In March, two American professors subjected the U.S.-Israel relationship to a skeptic’s examination. John Mearsheimer and Stephen Walt, the former from the University of Chicago, the latter from Harvard, published a paper under the title “The Israel Lobby: Israel in U.S. Foreign Policy.” One version appeared in the London Review of Books; a longer, footnoted version was posted on the website of the Kennedy School of Government at Harvard. The paper caused a firestorm.
Mearsheimer and Walt are academic oracles of the so-called realist school in international relations. Realism, in its policy application, is an approach that seeks to isolate the conduct of foreign affairs from sentimental moral considerations and special interests like ethnic and commercial lobbies, and to base it instead on a pure concept of the national interest. Realists are not interested in historical obligations, or in whether this or that potential ally respects human rights. They see themselves as coldly weighing U.S. interests, winnowing out extraneous considerations, and ending up with policies that look out solely for number one: The United States.
Realist thinkers are not isolationists, but they are extremely reluctant to see U.S. power expended on projects and allies that do not directly serve some U.S. interest as they define it—and they define these interests quite narrowly. Generally, they oppose visionary ideas of global transformation, which they see as American empire in disguise. And empire, they believe, is a drain on American resources. They are particularly reluctant to commit American troops, preferring that the United States follow a policy of “offshore balancing” wherever possible—that is, playing rivals off one another.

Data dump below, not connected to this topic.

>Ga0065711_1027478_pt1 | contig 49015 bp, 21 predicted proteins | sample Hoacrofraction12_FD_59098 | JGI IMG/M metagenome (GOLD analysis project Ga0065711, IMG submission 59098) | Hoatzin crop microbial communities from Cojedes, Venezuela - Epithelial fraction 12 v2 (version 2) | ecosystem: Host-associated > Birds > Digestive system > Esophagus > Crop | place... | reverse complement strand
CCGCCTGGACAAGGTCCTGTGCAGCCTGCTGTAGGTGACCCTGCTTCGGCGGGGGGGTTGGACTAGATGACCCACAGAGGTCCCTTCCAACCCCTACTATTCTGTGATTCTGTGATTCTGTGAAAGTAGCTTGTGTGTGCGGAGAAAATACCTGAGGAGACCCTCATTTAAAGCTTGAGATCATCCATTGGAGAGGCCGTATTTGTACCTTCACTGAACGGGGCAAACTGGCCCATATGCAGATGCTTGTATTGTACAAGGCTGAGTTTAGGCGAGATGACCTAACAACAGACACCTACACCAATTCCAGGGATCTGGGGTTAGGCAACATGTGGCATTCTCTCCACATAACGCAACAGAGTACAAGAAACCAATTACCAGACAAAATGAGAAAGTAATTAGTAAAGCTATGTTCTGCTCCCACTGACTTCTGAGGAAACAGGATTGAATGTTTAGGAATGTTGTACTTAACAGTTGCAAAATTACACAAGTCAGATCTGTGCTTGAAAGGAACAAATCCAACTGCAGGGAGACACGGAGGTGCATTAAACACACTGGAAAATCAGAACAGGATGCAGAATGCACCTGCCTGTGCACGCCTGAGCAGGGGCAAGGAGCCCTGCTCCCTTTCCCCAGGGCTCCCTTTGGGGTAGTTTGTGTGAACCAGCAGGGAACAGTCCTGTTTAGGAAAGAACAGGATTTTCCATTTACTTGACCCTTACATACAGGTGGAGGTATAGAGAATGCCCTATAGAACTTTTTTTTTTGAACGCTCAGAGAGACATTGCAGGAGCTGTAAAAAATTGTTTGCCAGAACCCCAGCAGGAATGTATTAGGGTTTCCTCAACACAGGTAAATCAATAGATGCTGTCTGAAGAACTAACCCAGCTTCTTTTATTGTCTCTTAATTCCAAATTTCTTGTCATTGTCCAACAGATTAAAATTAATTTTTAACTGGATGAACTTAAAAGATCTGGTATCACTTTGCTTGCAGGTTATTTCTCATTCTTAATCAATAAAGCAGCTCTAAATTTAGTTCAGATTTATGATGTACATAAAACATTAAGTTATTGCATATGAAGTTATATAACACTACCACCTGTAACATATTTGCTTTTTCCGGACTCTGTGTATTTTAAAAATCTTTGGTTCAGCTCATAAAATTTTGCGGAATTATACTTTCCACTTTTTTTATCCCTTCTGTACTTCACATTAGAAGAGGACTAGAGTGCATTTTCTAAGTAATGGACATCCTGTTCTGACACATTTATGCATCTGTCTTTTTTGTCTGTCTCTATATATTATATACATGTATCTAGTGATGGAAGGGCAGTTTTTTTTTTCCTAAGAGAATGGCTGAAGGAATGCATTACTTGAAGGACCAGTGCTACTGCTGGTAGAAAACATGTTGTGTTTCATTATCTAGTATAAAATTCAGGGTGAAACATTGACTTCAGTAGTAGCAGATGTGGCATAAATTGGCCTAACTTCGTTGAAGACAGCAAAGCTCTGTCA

These were the principles that guided Mearsheimer and Walt when they examined the United States-Israel relationship. And this was their finding: By any “objective” measure, American support for Israel is a liability. It causes Arabs and Muslims to hate America, and that hate in turn generates terrorism. The prime interest of the United States in the Middle East is the cultivation of cooperation with Arabs and Muslims, many of whom detest Israel, its policies, or both. The less the United States is identified as a supporter and friend of Israel’s five million Jews, the easier it will be for it to find local proxies to keep order among the billion or so Muslims. And the only thing that has prevented the United States from seeing this clearly is the pro-Israel lobby, operating through fronts as diverse as the American-Israel Public Affairs Committee (AIPAC), the Washington Institute for Near East Policy, and so on.
This “Israel Lobby,” with a capital L, has effectively hijacked U.S. policy in the Middle East so that it serves Israel’s, not America’s, interests. In one of their most provocative claims, the authors argue that Israel spurred its neo-conservative allies in Washington to press for the Iraq war—a war that served no identifiable U.S. interest, but which was waged largely for Israeli security. And, they continue, the growing drumbeat for an attack on Iran also has its ultimate source in the Lobby. A nuclear Iran would not constitute a threat to the United States, they argue, and military action against Iran would not be in America’s interest, since it would inflame the Arab and Muslim worlds yet again, producing a wave of anti-American terror and damaging the American economy.
 

Martin Kramer is a Senior Fellow at the Shalem Center and the Wexler-Fromer Fellow at the Washington Institute for Near East Policy.